It’s been a terrible year for many, but the good times keep on rolling for America’s richest. For the 40th annual Forbes 400 list of the wealthiest Americans, the members’ collective fortune rose a massive 40% over the last year to $4.5 trillion, up from $3.2 trillion. Nearly all are richer than they were a year ago. The top 20 on the list are together worth a stunning $1.8 trillion. Forbes calculated net worths for the list using stock prices from September 3, 2021—which turned out to be close to record highs for U.S. stock indices like the S&P 500.
The richest person in America, for the fourth year in a row, is Jeff Bezos. The founder and, since July, chairman of online retailer and cloud computing juggernaut Amazon is worth $201 billion—$22 billion more than last year’s list. This marks the first time anyone on The Forbes 400 has been worth $200 billion or more. Close behind at number two is Elon Musk, worth $190.5 billion—almost triple what he was worth on the 2020 list, due to the huge runup in the price of electric car company Tesla’s shares.
Mark Zuckerberg took the third spot, thanks to a 63% jump in Facebook stock since last year’s list. Bill Gates clocks in at number four, the first time he hasn’t been in one of the top two spots in three decades. Gates and Melinda French Gates announced in May that they divorcing after 27 years; soon after he transferred her about $5.6 billion worth of stock in companies like Deere & Co and Canadian Railway. Melinda French Gates appears on The Forbes 400 for the first time this year at No. 158 worth an estimated $6.3 billion.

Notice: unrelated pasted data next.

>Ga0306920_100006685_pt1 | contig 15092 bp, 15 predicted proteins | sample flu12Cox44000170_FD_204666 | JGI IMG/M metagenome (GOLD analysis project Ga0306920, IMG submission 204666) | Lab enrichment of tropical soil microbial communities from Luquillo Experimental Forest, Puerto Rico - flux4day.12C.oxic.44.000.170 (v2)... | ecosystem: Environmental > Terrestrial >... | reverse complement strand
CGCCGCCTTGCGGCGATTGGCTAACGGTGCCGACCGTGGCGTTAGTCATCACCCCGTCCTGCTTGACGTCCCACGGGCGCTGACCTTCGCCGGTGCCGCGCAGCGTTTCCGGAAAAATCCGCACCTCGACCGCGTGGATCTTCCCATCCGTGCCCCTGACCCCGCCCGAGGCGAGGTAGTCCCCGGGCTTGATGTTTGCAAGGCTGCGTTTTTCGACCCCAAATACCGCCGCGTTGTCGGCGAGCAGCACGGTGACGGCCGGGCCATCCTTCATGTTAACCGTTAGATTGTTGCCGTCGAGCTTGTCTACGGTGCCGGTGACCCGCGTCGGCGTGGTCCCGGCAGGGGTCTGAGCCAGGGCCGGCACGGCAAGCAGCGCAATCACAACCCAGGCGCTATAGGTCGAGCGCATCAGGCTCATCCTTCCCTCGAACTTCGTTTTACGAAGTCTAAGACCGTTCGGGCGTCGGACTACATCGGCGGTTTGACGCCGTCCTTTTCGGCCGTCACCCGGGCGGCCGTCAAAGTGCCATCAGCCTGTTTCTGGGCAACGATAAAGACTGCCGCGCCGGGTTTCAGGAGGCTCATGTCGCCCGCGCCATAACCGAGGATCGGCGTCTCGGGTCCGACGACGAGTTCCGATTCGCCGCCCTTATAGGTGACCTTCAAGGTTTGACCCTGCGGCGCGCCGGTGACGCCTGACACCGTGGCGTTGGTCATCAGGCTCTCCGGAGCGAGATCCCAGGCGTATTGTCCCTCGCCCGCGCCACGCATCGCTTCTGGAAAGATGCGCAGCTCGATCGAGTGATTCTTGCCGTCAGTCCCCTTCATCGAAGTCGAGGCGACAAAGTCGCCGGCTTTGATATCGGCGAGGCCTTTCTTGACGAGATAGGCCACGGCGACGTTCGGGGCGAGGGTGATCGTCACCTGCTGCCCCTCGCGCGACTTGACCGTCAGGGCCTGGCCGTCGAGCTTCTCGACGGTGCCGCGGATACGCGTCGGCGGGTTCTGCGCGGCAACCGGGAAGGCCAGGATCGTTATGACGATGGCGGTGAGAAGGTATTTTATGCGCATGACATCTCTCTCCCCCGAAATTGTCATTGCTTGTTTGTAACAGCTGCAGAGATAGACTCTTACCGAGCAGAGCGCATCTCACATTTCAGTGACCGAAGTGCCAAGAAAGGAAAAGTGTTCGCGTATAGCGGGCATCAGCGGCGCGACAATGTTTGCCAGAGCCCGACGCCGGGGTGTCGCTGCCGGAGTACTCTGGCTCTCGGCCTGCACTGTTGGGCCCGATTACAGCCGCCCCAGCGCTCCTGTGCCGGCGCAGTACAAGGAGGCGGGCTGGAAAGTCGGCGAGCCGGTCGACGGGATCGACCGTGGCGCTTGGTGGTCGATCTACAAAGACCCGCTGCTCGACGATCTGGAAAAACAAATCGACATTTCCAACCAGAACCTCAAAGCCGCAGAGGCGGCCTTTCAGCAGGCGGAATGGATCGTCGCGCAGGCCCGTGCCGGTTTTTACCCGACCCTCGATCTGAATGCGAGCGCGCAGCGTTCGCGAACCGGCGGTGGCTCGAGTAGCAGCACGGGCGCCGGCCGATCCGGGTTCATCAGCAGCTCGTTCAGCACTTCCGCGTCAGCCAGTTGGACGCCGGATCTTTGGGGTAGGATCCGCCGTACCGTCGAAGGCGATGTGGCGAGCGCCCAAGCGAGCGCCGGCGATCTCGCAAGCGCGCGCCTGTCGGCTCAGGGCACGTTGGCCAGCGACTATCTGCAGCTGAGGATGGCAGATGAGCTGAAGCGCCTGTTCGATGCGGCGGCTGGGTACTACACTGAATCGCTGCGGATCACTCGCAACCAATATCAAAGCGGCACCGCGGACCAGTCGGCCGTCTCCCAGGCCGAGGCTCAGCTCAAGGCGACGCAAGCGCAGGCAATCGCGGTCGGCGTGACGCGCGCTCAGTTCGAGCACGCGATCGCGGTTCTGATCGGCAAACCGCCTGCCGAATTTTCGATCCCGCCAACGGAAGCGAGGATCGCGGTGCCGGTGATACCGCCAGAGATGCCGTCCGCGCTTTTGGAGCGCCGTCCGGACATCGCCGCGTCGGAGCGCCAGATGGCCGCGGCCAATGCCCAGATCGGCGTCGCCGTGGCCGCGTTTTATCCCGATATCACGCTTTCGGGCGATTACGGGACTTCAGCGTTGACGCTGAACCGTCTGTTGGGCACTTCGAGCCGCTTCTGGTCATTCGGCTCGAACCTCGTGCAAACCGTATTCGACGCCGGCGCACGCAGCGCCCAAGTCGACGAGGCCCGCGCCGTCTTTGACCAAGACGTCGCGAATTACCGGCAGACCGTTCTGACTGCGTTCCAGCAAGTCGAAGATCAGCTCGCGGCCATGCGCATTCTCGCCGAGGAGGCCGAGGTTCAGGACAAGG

Altogether there were 44 newcomers to the ranking, the richest of whom is 29-year-old cryptocurrency entrepreneur Sam Bankman-Fried, worth $22.5 billion. He’s the youngest list member this year and the richest self-made newcomer in the history of The Forbes 400. Two competitors—Brian Armstrong and Fred Ehrsam, the cofounders of cryptocurrency exchange Coinbase Global— also join the 400 list for the first time, following the public listing of their company in April. In total there are seven cryptocurrency entrepreneurs on the ranks—six more than a year ago, including new members (and twin brothers) Cameron Winklevoss and Tyler Winklevoss. Another newcomer is R.J. Scaringe, founder of privately held Rivian, which is working to produce electric pickup trucks and SUVs and counts Amazon and Ford as investors.
The minimum net worth needed to gain—or hold onto—a spot on the list this year jumped to $2.9 billion. For the prior three years, the cutoff had been $2.1 billion. Fifty-one billionaires dropped off the ranking, including Donald Trump and Oprah Winfrey—both were overtaken by other billionaires.
The number of women on The Forbes 400 is unchanged from a year ago at 56—including two women, Judy Love and Lynda Resnick, who share a fortune with their spouses. Though Oprah Winfrey and Gap cofounder Doris Fisher fell off the list, newcomers including Melinda French Gates (following her divorce from Bill Gates) and Miriam Adelson, heir to her late husband Sheldon Adelson’s stake in the Las Vegas Sands casino empire, join the ranks. The richest woman in America, for the seventh year in a row, is Walmart heir Alice Walton, worth an estimated $67.9 billionA total of 282 members of this year’s ranking have fortunes that are self-made—defined by Forbes to mean they are entrepreneurs who either started a company (like Jeff Bezos founding Amazon) or were hired by someone to help build one (such as Meg Whitman, who was CEO of Ebay for a decade, starting in 1998, and obtained shares of the company as a result of that job) —as opposed to being an heir. Sixty-one on the list inherited their fortune and another 57 inherited fortunes and then have played an active role in increasing them.